By Richard Vedder
I read in INSIDE HIGHER ED that Florida State charges professors $10 for each grade turned in late. It has worked marvelously in reducing a serious campus problem.
I think the principle should be greatly expanded, with carrots as well as sticks involved. Indeed, a revolving fund could be established, with funds raised from fining bad faculty behavior used to fund bonuses given for positive steps taken by the faculty or staff that need to be rewarded.
In particular, faculty should be fined for violating university rules on the times that final examinations are to be given, for failure to meet with student advisees, for failure to attend important ceremonial events (e.g., graduation), for missing classes, etc. The fines should be leveled against the departments in which the faculty member is in, with the chair being given the option of passing the fine along to the individual (this means Prof X's bad behavior reduces the travel budget for Prof Y, increasing peer pressure to play the game by the rules).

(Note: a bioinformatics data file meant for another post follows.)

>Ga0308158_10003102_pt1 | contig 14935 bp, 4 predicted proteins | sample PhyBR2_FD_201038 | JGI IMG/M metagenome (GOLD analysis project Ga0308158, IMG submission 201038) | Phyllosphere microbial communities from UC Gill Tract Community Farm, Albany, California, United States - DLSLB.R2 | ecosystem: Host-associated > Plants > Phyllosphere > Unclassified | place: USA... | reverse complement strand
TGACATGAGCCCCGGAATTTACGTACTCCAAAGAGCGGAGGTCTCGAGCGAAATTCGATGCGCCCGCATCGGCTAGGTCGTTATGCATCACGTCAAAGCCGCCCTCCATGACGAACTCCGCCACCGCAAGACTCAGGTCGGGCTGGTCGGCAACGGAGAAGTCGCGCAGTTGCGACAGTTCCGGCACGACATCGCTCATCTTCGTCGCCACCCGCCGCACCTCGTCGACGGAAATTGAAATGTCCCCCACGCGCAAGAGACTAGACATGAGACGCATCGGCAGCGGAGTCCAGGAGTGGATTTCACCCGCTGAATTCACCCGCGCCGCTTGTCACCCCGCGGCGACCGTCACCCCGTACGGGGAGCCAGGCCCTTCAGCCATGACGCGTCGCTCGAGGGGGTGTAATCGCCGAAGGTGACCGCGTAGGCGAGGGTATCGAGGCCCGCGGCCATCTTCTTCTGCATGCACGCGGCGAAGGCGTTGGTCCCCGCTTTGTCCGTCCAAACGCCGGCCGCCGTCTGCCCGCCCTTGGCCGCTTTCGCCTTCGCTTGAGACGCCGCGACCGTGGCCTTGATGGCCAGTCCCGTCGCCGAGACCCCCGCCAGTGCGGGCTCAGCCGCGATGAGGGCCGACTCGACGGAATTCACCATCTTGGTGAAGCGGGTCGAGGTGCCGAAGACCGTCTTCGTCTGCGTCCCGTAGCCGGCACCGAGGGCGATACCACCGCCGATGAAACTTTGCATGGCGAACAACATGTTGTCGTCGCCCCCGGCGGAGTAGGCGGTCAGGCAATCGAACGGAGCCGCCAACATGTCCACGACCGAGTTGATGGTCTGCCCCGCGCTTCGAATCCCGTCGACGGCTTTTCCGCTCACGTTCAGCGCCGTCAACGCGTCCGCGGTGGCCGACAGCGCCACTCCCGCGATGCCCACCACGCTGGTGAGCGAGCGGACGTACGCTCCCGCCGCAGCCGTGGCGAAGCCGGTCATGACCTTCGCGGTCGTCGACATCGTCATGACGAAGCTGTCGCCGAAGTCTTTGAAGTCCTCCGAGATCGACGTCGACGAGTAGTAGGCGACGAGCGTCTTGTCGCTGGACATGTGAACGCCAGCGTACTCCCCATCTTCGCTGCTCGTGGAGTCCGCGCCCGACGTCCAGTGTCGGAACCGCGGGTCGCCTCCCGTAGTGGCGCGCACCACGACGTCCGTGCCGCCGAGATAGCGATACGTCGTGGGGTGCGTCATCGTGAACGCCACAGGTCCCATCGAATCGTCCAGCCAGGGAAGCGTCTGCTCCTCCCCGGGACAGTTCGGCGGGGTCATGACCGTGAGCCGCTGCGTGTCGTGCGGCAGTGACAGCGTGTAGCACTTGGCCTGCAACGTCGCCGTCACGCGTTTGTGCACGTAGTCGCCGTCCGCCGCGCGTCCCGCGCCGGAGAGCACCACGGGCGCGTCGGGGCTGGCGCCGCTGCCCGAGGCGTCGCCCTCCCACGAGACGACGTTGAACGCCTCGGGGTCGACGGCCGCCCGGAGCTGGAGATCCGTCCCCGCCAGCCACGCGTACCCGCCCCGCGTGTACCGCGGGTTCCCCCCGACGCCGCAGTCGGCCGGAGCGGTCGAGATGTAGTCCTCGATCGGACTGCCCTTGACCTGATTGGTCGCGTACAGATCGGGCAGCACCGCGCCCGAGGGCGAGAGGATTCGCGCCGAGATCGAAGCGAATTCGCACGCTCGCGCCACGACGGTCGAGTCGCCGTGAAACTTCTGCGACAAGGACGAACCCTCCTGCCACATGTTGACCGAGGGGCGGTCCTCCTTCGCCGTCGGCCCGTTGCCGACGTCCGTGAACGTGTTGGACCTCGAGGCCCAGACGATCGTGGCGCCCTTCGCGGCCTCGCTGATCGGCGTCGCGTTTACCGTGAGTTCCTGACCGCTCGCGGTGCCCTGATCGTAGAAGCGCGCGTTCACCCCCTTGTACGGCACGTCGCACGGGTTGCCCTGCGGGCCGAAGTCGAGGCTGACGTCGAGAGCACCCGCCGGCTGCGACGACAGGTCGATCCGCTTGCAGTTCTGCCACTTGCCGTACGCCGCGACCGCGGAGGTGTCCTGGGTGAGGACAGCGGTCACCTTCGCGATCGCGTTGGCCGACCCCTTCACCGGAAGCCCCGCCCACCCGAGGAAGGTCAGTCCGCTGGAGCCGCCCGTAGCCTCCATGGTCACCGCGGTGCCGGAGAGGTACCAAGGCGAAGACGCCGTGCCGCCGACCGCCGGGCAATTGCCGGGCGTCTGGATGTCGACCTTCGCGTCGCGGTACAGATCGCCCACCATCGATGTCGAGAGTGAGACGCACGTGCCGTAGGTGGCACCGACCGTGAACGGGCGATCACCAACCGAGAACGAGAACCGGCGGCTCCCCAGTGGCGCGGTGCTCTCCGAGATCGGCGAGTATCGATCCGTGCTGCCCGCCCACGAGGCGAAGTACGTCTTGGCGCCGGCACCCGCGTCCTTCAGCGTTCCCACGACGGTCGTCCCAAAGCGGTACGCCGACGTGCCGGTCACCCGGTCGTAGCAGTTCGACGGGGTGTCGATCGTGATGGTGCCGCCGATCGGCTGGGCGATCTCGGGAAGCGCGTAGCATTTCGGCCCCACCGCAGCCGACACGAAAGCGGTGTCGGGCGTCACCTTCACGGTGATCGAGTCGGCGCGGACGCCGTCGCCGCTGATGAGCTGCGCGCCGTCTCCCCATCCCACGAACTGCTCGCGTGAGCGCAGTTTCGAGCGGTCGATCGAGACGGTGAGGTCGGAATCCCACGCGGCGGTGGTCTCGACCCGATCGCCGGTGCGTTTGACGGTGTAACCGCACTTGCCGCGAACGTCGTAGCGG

Fine money should be available as bonuses for employees who discover a new way to save money or who do extraordinary service (e.g., covering the classes of sick colleagues). In some sense, this is not too different from what pro sports teams do. A football player who is late to training camp is fined, as is one who embarrasses the team with antics on or off the field. But bonuses are often given for exemplary performance --winning the Super Bowl, for example.
We need to sharpen the consequences for bad behavior as well as the rewards for good behavior in the academy. The Florida State system is one way of doing this. Harvard penalizes humanities departments that keep Ph.D. students around forever by reducing the number of new students they can take. The result: Harvard Ph.D. candidates get their degrees faster than before. Incentives and disincentives work. Let's use them.